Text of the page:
In short, as I was slowly sliding away from Christianity, I concluded (1) that the young earth position was totally untenable in light of observations, evidence and data and (2) the old earth position was not consistent with the text and overall Jewish-Christian theology unless you just ignored what I believe the words were meant to say. Neither young nor old earth works, and I think that's for a simple reason. The Bible just got it wrong.

David said...

...I guess one could say that Genesis says, in some vague, poetic way, that in the beginning, some incomprehensible power created everything, and that's all it says. I can't think of any way to disprove that and I can't say that I know that's wrong. So, I guess that's one way to save a bit of Genesis.

But I don't think that you want to stop with something limited, vague and squishy like "Genesis says that God created" and leave it at that. At least, it would suprise me if you did.

bossmanham said...

Yom means 24 hour day

No it doesn't. There are many instances in the OT where Yom refers to long periods of time.

and the writers meant to say that all life is created in an ordinary week's time

Prove it.

If you gave up your faith because you had bad information of the way Genesis should be interpreted, I have questions about the sincerity of that faith. Even if Genesis did mean literally that the earth was created in 6 24 hour days, and is not a more poetic description given by a poetic culture of the creation, it could be that the observations are faulty. The more I read up on the philosophy of science, the more open ended the models look to me. Induction can only go so far before one's prior assumptions have to take over.

My position: open ended on the age of the earth, Adam and Eve were real historical people, open ended on the historical timeframe from Adam and Eve to Noah to Moses etc.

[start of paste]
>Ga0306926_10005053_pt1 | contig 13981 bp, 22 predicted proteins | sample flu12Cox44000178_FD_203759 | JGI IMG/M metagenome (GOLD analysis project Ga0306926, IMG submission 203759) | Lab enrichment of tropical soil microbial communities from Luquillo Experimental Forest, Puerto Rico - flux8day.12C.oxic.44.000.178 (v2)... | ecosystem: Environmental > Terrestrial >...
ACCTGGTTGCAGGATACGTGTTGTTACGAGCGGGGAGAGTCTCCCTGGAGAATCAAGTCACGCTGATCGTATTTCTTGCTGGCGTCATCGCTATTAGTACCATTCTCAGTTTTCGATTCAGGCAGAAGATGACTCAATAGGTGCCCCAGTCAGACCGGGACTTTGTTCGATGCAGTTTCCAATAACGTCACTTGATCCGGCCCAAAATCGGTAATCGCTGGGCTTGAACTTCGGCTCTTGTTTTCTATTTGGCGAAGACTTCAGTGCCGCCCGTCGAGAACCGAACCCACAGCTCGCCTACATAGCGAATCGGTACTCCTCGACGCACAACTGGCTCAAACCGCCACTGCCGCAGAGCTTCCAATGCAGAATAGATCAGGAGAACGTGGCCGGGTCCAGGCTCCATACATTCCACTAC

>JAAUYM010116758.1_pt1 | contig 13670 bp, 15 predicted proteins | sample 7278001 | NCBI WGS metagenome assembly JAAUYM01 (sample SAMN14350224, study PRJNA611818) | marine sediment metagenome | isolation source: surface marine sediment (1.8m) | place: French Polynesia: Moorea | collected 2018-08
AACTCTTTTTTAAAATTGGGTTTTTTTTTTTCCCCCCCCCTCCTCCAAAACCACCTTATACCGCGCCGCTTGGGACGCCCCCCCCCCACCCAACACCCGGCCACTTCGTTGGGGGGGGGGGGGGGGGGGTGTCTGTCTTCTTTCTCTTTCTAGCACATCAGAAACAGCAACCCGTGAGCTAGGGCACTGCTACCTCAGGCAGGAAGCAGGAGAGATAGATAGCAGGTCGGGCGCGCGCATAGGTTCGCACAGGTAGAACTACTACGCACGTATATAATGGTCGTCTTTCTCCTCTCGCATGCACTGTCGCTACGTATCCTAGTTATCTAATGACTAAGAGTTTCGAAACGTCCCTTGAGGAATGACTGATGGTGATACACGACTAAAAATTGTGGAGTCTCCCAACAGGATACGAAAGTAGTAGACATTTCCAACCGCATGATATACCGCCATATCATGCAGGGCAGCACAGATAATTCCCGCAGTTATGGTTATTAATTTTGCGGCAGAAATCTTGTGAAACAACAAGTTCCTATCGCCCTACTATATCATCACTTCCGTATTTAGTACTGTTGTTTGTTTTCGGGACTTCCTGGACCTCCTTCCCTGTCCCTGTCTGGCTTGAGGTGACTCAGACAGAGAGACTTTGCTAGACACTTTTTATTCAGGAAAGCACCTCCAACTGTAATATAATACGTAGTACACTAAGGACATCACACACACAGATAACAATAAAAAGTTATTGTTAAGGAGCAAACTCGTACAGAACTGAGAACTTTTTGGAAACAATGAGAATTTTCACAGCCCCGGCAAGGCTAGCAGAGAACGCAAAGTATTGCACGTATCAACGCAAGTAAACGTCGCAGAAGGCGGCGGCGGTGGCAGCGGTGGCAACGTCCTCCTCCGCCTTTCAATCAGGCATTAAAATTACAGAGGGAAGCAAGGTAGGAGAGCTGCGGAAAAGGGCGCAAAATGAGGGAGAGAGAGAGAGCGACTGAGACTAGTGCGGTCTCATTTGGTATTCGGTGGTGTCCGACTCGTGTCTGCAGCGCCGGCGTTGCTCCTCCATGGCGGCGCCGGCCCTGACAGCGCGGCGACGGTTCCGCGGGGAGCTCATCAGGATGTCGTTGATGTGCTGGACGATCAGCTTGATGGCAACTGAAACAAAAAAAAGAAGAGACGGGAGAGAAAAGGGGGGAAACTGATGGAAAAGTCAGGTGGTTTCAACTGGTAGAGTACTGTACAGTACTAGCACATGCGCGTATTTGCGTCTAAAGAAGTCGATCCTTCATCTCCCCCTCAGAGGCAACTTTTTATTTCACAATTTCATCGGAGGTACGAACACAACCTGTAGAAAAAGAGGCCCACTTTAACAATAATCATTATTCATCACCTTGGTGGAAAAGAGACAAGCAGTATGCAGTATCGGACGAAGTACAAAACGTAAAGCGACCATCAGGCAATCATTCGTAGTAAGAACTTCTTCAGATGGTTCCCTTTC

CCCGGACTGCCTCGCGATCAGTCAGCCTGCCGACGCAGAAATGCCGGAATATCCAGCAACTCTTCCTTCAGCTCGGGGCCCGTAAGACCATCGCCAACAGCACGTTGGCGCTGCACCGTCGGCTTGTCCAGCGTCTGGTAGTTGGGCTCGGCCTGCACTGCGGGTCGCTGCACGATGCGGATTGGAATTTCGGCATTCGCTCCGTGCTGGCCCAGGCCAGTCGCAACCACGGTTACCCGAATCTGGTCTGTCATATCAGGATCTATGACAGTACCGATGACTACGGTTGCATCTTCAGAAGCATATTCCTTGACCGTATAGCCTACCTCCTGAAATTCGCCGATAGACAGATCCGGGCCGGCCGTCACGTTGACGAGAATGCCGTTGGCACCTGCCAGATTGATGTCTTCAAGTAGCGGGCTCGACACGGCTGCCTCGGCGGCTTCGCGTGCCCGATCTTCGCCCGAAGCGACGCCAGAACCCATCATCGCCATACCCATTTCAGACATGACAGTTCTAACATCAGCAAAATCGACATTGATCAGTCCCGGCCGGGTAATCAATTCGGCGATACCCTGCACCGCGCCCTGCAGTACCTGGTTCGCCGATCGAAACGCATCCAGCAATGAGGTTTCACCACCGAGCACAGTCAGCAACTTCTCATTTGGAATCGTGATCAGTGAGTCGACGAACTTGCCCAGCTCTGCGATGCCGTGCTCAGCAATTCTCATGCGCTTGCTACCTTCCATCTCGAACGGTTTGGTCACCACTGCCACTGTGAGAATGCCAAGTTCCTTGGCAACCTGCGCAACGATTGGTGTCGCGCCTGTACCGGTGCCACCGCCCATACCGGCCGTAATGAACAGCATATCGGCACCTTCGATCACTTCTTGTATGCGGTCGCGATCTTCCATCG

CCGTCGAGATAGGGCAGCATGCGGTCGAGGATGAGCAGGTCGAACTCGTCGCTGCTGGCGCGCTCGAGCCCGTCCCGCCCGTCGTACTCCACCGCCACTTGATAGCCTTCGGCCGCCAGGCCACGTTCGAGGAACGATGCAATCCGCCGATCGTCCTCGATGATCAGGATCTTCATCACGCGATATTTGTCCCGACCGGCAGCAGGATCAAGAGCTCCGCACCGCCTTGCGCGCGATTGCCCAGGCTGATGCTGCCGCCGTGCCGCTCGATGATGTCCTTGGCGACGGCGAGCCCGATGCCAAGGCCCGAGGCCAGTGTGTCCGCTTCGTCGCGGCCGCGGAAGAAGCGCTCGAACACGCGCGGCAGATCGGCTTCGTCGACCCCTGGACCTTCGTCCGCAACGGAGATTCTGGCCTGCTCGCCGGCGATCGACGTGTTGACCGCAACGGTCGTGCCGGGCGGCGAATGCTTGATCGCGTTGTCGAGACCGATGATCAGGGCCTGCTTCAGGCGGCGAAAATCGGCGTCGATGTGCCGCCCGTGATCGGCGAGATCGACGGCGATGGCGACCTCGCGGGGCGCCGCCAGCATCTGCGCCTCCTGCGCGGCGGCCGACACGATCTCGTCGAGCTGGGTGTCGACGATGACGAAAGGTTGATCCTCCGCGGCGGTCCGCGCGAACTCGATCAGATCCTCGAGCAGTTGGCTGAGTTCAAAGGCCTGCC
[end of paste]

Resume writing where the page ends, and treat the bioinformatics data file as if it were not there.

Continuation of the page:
David said...

"No it doesn't. There are many instances in the OT where Yom refers to long periods of time."

Yes, but I don't think that this is one of them. I once saw Ken Ham make a pretty good argument in a debate that this was not one of those cases (yom = long period). Yeah, it suprised me, too. A good argument from Ham. Who'd have guess it? What I'm saying that the arguments for interpreting yom in this context as a 24 hour day were, to my suprise, much better than the arguments to the contrary.


"Prove it."

Prove that anything in the Bible means what you say it means. Good Lord, we could play "prove it" games from now until the cows come home, and all that would "prove" is that no one can know what the Bible really means about anything!

But if you want proof, I'm sure that your buddy Alan would be glad to prove this for you.

"It could be that the observations are faulty."

That's always possible, of course, but at this point in time, given what is known, it seems extraordinarily unlikely that the Earth is 6000 years old and was covered by a global flood just a few thousands years ago. Doesn't mean that we can say for sure what happened, but I think we can say with a high level of confidence what didn't happen. Not absolute confidence, but a very high level of confidence.

"My position: open ended on the age of the earth...etc."

Again, I commend you for this. However, again, you're then left with pretzel theology (see Dembski). You know what they say, if you have to work that hard, then you're doing it wrong. If you can pull it off to your satisfaction, then good for you (I mean that in all sincerity - no snark). However, I can't do this anymore myself.


"I have questions about the sincerity of that faith."

This what believers always say about those who come to doubt. I'm sick of it. You don't know me.

bossmanham said...

I once saw Ken Ham make a pretty good argument in a debate that this was not one of those cases (yom = long period). Yeah, it suprised me, too. A good argument from Ham. Who'd have guess it?